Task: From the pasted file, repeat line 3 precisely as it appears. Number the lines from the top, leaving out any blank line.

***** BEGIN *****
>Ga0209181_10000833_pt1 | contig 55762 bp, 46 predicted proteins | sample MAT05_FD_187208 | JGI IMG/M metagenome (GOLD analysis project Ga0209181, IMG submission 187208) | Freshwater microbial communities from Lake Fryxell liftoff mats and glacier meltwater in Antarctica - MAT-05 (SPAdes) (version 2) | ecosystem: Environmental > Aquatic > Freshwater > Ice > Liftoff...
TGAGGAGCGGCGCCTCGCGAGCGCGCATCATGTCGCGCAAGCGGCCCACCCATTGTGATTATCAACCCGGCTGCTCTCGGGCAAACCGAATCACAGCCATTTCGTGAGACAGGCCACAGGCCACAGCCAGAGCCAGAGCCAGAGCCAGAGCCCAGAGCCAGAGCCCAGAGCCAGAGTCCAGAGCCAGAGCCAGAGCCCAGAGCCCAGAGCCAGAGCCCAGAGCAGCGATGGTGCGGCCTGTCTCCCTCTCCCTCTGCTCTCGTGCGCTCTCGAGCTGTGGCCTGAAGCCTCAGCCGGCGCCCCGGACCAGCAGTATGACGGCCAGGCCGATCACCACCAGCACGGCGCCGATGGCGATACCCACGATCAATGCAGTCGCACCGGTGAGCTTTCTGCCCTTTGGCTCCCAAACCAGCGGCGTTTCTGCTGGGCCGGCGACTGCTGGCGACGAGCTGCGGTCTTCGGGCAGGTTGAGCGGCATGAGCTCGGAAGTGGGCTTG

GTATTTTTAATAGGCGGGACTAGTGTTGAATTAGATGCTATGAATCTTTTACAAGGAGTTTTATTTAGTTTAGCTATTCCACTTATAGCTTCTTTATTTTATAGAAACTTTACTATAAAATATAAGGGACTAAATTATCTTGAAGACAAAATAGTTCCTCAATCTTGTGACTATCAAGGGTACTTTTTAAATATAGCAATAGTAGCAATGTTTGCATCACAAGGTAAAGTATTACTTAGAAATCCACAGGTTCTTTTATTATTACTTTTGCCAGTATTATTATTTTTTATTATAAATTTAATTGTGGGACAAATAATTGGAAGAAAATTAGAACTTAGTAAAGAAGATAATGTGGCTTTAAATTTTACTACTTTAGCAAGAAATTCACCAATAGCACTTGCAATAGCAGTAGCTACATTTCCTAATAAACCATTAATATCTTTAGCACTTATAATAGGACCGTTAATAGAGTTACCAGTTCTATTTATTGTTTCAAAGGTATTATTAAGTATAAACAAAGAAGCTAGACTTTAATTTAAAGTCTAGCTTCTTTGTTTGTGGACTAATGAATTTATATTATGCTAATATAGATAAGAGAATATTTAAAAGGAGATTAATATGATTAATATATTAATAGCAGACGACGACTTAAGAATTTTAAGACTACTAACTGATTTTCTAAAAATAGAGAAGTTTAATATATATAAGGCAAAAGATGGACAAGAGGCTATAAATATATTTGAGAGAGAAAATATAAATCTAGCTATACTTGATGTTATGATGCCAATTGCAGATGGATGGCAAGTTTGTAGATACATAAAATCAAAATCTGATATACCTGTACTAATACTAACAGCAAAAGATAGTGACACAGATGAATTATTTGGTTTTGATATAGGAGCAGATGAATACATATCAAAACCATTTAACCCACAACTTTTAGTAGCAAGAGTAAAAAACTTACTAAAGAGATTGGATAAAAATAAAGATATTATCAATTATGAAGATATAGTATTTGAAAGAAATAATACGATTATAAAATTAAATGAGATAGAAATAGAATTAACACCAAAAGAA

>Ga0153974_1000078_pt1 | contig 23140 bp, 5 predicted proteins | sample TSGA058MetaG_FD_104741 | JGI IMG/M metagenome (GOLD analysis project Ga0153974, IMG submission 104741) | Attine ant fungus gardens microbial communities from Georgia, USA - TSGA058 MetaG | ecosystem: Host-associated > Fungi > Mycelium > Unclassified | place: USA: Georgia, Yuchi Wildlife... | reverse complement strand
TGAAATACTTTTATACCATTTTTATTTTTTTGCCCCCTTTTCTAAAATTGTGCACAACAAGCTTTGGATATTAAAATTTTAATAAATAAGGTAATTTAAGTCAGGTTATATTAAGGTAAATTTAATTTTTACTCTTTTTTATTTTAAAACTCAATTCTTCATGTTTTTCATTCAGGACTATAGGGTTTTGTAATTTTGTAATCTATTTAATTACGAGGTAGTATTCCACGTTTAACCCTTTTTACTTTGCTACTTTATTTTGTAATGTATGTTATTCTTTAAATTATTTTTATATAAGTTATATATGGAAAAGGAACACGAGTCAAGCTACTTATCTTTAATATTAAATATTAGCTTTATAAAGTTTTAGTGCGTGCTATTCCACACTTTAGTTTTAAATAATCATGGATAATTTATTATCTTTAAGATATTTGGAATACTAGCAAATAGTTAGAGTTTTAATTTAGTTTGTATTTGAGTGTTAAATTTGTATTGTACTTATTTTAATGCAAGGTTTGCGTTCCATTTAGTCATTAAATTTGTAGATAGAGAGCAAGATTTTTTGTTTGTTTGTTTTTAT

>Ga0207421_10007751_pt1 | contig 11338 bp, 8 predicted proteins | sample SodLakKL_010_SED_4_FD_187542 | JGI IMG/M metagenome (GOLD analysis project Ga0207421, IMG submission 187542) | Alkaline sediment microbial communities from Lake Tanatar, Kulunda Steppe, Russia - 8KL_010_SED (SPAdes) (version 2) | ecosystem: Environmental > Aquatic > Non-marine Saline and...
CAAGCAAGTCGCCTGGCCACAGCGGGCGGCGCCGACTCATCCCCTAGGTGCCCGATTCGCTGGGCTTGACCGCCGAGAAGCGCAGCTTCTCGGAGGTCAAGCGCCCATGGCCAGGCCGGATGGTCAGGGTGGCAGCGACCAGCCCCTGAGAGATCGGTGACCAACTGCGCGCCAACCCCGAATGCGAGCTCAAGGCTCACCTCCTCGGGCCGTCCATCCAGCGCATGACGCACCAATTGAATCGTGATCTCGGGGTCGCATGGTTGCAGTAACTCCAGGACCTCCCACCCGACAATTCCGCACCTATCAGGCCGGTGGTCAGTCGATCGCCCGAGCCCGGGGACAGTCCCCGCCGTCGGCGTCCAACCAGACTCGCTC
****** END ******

GTATTTTTAATAGGCGGGACTAGTGTTGAATTAGATGCTATGAATCTTTTACAAGGAGTTTTATTTAGTTTAGCTATTCCACTTATAGCTTCTTTATTTTATAGAAACTTTACTATAAAATATAAGGGACTAAATTATCTTGAAGACAAAATAGTTCCTCAATCTTGTGACTATCAAGGGTACTTTTTAAATATAGCAATAGTAGCAATGTTTGCATCACAAGGTAAAGTATTACTTAGAAATCCACAGGTTCTTTTATTATTACTTTTGCCAGTATTATTATTTTTTATTATAAATTTAATTGTGGGACAAATAATTGGAAGAAAATTAGAACTTAGTAAAGAAGATAATGTGGCTTTAAATTTTACTACTTTAGCAAGAAATTCACCAATAGCACTTGCAATAGCAGTAGCTACATTTCCTAATAAACCATTAATATCTTTAGCACTTATAATAGGACCGTTAATAGAGTTACCAGTTCTATTTATTGTTTCAAAGGTATTATTAAGTATAAACAAAGAAGCTAGACTTTAATTTAAAGTCTAGCTTCTTTGTTTGTGGACTAATGAATTTATATTATGCTAATATAGATAAGAGAATATTTAAAAGGAGATTAATATGATTAATATATTAATAGCAGACGACGACTTAAGAATTTTAAGACTACTAACTGATTTTCTAAAAATAGAGAAGTTTAATATATATAAGGCAAAAGATGGACAAGAGGCTATAAATATATTTGAGAGAGAAAATATAAATCTAGCTATACTTGATGTTATGATGCCAATTGCAGATGGATGGCAAGTTTGTAGATACATAAAATCAAAATCTGATATACCTGTACTAATACTAACAGCAAAAGATAGTGACACAGATGAATTATTTGGTTTTGATATAGGAGCAGATGAATACATATCAAAACCATTTAACCCACAACTTTTAGTAGCAAGAGTAAAAAACTTACTAAAGAGATTGGATAAAAATAAAGATATTATCAATTATGAAGATATAGTATTTGAAAGAAATAATACGATTATAAAATTAAATGAGATAGAAATAGAATTAACACCAAAAGAA